In 1970, he began training to compete in archery competitions for athletes in wheelchairs.[83] In July of that year, he competed in archery and table tennis in the Stoke Mandeville Wheelchair Games.[84] In April 1971, he competed in a disabled games competition in Norway[85] He had actually been invited as a guest but once there decided to compete in archery, table tennis, and even won first place in cross-country sleigh-riding out of a field of sixteen with a time of 1:16:17.[86]

Abebe was invited as a special guest to the 1972 Summer Olympics in Munich, where he received a standing ovation during the opening ceremonies.[87] He witnessed his countryman Mamo Wolde fail to match Abebe's twin marathon victories.[88] Mamo finished third behind the American Frank Shorter and Belgian Karel Lismont.[89] After Shorter received his gold medal, he went to Abebe to shake his hand.[78]

Plaque celebrating Abebe on Via di San Gregorio in Rome, Italy

On October 25, 1973, Abebe died in Addis Ababa at the age of 41 due to a cerebral hemorrhage, a complication related to the accident of four years earlier.[16][90] He left behind his wife and four children.[78] He was buried with full military honours and his funeral was attended by 75,000 people, including Haile Selassie, who proclaimed a national day of mourning for the country's national hero.[91][92][93] Abebe was interred at Saint Joseph's Church Cemetery in Addis Ababa in a tomb featuring a bronze statue commissioned by Abeselom Yehdego.[11]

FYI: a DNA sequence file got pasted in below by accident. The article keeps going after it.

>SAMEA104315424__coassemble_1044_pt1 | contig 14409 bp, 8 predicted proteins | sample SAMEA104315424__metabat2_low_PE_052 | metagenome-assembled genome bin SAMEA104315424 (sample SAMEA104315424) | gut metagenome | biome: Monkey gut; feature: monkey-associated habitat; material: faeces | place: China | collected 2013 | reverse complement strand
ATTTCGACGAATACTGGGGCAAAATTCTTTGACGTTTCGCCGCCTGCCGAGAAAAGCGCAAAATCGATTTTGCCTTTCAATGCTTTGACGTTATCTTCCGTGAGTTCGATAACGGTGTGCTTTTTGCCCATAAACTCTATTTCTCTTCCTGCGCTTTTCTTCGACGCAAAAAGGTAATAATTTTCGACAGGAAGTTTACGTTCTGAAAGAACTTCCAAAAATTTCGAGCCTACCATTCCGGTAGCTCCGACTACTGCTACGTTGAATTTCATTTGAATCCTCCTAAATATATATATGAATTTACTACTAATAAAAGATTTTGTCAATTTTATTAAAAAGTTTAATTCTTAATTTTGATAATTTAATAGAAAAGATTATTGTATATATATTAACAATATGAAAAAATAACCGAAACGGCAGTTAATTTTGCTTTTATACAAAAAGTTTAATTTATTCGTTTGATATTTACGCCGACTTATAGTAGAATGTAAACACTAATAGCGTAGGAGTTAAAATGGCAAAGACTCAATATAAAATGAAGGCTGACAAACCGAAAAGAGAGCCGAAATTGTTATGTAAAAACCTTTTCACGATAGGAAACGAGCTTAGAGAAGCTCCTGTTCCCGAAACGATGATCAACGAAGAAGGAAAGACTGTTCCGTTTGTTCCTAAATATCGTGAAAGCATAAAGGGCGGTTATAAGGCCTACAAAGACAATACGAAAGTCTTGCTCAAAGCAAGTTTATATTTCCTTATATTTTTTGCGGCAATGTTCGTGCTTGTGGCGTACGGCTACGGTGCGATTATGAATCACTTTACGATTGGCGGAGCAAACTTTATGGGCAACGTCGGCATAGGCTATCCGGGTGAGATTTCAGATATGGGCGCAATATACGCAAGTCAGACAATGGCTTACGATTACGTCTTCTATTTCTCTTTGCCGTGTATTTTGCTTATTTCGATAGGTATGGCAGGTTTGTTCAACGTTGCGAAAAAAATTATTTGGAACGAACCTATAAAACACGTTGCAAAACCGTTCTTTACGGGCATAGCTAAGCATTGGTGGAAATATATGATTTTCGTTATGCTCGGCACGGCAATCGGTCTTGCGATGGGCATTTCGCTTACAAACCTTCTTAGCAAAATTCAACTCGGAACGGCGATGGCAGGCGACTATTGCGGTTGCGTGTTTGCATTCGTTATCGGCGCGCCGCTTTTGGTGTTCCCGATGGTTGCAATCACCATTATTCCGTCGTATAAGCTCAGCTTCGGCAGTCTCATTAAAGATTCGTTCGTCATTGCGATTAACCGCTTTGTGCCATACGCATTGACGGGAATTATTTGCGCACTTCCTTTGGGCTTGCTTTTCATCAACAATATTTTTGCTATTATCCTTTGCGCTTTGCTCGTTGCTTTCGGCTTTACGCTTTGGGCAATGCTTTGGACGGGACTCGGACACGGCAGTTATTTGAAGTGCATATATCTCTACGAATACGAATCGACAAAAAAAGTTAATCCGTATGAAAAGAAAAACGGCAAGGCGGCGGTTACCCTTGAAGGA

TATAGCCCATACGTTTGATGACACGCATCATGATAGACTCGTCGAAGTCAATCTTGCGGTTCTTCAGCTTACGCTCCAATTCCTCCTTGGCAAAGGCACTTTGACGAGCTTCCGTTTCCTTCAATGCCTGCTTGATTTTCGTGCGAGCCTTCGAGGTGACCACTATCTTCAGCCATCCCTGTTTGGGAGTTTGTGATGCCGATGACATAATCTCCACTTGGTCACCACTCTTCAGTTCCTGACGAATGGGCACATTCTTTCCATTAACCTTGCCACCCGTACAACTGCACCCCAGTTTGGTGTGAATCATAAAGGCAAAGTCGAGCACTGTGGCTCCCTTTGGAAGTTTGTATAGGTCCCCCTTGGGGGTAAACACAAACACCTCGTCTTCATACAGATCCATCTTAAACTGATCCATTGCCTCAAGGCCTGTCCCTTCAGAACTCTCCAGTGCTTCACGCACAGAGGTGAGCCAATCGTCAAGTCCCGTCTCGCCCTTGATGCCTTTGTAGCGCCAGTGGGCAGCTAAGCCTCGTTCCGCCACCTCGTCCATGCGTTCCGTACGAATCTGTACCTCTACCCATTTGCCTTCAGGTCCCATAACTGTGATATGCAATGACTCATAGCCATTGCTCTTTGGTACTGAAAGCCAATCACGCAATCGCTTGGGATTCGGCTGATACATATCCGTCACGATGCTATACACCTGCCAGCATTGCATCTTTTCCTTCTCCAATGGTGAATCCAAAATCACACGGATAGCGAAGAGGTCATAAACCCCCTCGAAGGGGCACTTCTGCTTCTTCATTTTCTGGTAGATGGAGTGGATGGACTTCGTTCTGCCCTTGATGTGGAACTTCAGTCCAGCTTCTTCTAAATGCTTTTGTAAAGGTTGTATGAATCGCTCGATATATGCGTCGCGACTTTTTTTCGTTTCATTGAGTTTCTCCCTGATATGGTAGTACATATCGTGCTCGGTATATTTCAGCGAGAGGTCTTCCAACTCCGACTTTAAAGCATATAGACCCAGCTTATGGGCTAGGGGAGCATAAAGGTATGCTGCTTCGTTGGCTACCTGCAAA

Abebe kicked off and largely inspired East African dominance in long-distance running.[94] He brought to the forefront the now accepted relationship between edurance and high altitude training.[26][95] Five years after his death, the New York Road Runners inaugurated an annual award in his honour – the Abebe Bikila Award, which is given to individuals for their contributions to long-distance running.[96]

Abebe Bikila Bridge in Ladispoli

In Ethiopia, Abebe is a national hero.[90] A stadium in Addis Ababa is named in his honour.[97] In the late 1972, the American Community School of Addis Ababa dedicated its gymnasium, which included facilities for the disabled, to Abebe Bikila.[16][87] In August 2005, with the assistance of A Glimmer of Hope Foundation and its supporters Isabel and Dave Welland, an Oromo school named Yaya Abebe Bikila Primary Village School was erected in Abebe's honour by the local Mendida community.[citation needed] The school sits a few hundred metres from the remains of the village of Jato.[citation needed]

On March 21, 2010, the Rome Marathon celebrated the 50th anniversary of Abebe's Olympic victory.[98] To honour him, Ethiopian runner Siraj Gena ran the last 300 m (984 ft) of the race barefoot and won it (for this, he was awarded a 5000 euro bonus).[99] A plaque celebrating the anniversary is mounted on a wall next to Via di San Gregino. The same year, a footway in Ladispoli, Italy was named in his honour.[citation needed]